Introduction and expectations
Introduction and expectations
This is an exercise to allow participants to introduce themselves in an unusual way—by laying down and describing two items that represent something important in their personal life and something important in their professional (public) life. In addition, they will present their expectations of the workshop after their introductions.
Items from past workshops (if possible); and blank cards (optional).
Key explanation points
In the centre of the room, facilitators will have already prepared a focal area where they should set out items from past workshops (in many workshops, we have traditionally used scarves that were given as gifts to the facilitators from each region—this is very beautiful and creates a strong centrepiece—then we have included items from different workshops, such as country postcards and invitations). If a candle has been used to open the workshop, it should be in the middle, with these items surrounding it.
To open the exercise, remind participants that they were asked to bring two objects—one personal and one professional—representing something very important to them.
Ask each participant to lay out their personal and professional items in the centrepiece, with items touching or overlapping (they can do this simultaneously, but in silence).
Part one: Once they have finished laying out their items, go around the circle and ask each participant to introduce themselves (name, country and organisation)—and then ask them to talk briefly about the objects they put down—why did they choose these items? What meaning do they hold in their lives?
Part two: Once the first round of explanations is completed, ask each participant to say a few words about their expectations of the workshop, specifically highlighting:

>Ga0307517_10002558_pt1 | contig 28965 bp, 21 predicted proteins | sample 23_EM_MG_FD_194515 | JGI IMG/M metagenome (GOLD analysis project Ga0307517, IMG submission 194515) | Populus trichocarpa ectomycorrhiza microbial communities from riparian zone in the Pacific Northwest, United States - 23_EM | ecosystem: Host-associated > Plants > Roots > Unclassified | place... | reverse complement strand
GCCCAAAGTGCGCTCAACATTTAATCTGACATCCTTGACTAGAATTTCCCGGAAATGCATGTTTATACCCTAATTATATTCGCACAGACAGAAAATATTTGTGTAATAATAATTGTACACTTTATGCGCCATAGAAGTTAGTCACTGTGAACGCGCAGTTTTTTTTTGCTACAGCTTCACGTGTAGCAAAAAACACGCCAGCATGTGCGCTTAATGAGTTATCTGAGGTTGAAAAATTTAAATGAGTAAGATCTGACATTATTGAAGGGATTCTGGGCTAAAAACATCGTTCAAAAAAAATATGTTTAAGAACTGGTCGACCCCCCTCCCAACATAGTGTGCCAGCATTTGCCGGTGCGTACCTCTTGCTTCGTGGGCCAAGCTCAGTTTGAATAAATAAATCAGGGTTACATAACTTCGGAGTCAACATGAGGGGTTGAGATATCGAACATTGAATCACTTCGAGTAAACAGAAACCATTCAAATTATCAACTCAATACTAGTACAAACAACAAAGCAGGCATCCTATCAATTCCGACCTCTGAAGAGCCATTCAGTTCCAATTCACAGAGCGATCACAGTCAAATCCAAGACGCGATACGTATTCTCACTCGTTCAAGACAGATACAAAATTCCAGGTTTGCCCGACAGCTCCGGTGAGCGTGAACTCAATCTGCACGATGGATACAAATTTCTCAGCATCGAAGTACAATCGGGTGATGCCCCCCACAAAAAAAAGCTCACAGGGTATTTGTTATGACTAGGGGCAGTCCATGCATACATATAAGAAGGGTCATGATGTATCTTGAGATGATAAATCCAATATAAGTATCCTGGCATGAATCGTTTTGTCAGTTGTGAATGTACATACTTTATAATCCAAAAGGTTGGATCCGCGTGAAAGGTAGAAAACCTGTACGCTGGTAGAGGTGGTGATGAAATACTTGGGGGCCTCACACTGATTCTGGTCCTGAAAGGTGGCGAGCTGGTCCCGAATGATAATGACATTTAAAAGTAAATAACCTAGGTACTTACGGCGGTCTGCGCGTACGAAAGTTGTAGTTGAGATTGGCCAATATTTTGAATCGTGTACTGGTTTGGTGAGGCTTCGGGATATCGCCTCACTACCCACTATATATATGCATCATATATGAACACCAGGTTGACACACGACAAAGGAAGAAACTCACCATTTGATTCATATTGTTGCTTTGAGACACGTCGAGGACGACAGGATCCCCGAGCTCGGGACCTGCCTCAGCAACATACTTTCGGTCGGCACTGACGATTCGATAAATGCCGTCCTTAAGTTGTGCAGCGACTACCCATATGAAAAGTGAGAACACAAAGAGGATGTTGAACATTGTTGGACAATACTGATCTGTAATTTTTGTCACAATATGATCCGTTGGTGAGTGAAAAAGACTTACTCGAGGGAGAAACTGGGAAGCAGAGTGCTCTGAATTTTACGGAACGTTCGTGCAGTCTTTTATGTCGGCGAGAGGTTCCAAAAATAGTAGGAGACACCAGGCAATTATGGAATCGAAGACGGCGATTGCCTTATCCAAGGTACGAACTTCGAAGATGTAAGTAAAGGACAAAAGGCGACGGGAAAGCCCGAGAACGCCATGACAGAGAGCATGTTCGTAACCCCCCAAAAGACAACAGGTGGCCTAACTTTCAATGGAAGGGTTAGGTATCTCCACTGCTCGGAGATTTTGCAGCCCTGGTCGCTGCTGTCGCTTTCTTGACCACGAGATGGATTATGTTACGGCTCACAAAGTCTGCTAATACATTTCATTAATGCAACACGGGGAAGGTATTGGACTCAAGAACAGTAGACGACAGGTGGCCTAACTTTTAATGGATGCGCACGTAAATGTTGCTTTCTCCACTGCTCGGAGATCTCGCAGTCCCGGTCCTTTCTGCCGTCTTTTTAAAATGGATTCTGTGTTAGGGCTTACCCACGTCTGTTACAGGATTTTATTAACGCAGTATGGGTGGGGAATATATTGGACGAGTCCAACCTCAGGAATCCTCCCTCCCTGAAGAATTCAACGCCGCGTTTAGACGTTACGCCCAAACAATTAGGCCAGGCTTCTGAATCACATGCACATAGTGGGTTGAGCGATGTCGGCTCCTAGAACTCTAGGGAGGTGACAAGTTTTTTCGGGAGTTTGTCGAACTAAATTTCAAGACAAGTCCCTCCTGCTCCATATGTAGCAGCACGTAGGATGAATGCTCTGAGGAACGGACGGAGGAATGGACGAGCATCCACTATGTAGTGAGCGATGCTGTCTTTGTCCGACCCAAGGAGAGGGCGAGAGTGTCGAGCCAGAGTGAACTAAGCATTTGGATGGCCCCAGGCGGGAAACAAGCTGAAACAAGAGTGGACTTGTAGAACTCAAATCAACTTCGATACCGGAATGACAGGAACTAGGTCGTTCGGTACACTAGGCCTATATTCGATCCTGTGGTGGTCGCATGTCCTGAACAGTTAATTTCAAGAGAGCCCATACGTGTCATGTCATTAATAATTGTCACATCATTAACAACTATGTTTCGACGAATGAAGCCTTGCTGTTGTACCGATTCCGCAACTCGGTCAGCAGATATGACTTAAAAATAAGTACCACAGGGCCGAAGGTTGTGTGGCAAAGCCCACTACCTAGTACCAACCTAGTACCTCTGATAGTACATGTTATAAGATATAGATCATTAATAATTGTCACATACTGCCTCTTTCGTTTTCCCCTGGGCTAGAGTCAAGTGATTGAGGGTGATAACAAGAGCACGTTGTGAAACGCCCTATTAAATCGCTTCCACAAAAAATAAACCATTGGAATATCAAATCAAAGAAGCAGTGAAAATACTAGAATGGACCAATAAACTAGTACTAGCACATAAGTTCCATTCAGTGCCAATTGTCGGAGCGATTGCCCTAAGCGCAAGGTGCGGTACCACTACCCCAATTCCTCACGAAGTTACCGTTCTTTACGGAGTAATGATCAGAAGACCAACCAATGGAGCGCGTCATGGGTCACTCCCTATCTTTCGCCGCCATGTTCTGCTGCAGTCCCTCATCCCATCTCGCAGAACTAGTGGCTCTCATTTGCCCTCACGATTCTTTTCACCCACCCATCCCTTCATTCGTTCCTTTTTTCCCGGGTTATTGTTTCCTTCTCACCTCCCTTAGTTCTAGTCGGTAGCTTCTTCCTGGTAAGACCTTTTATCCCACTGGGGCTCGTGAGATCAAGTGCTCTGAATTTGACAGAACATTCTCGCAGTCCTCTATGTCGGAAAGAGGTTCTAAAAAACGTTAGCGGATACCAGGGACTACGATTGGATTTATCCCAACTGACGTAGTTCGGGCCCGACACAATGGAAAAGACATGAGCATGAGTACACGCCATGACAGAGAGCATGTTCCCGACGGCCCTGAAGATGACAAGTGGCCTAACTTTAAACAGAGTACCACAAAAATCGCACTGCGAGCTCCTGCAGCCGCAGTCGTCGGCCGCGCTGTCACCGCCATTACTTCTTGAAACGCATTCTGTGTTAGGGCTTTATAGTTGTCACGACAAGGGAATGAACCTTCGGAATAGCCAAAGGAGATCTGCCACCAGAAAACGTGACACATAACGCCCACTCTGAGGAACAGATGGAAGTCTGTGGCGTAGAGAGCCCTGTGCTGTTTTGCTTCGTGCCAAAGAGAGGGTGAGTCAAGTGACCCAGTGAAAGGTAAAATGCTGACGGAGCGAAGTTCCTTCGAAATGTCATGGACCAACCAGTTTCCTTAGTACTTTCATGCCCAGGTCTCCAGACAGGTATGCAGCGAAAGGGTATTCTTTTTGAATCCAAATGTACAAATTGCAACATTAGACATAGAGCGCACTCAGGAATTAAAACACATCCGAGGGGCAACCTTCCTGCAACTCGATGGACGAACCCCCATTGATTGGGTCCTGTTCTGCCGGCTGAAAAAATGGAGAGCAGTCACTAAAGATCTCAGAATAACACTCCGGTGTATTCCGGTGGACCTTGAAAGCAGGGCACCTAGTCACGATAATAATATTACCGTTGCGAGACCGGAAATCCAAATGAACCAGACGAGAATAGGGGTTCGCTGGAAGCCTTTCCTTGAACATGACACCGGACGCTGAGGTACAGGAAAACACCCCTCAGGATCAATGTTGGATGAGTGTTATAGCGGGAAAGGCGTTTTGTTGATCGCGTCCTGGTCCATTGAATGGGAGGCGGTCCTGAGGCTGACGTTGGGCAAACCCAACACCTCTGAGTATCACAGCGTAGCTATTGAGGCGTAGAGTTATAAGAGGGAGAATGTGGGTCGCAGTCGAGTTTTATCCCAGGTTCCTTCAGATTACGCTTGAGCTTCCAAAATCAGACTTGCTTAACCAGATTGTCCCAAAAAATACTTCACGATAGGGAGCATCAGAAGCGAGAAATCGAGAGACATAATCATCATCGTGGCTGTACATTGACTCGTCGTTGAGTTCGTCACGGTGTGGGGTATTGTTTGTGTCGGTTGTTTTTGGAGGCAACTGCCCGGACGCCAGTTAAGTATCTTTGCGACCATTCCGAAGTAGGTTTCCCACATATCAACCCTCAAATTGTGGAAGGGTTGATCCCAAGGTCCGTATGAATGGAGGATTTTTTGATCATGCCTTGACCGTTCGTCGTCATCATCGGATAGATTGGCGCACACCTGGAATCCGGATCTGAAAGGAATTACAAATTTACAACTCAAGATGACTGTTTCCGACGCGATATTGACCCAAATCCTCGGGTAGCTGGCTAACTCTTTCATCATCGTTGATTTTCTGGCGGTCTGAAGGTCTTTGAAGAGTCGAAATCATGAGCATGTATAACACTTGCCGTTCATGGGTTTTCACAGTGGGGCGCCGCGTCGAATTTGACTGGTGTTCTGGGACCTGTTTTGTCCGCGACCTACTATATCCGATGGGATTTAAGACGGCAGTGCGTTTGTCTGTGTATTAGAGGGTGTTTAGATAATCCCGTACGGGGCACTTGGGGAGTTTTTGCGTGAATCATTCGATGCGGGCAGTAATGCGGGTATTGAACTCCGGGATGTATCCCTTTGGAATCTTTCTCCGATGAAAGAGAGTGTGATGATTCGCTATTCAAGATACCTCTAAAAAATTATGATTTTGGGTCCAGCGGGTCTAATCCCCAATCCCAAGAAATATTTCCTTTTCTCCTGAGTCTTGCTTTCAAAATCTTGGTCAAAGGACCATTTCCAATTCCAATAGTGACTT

- what do I bring to this group?
- what do I want to take away?
If participants did not manage to bring items, they can:
- choose something they may have with them; or
- they can use a blank card either to draw a symbol or to write down the name of the item they would like to put down.
Reassure participants that they will get their objects back at the end of the workshop—if there are very valuable items, they can take them back at the close of each day, but they should set them down again on the morning of each new day. Alternately, they can lay down the item initially and then replace it with a drawing on a card, leaving it there symbolically.
Each person should be brief, as this is a long exercise—and you can tell them that there will be many opportunities over the three days to say more about themselves and to get to know each other; this is just a beginning.
Allow about 1.5 minutes per person for each ‘round’ of questions. Make sure answers are recorded; these are all important for observations and future evaluations.
Have individuals quickly think of who in their life they would choose to introduce them. Ask them to take five minutes to think of what that person would say. Then ask them to be that person when they introduce themselves. This is a lighter version of the ’Archetypes’ exercise, but it helps participants to step out of the ‘traditional’ way of introducing themselves.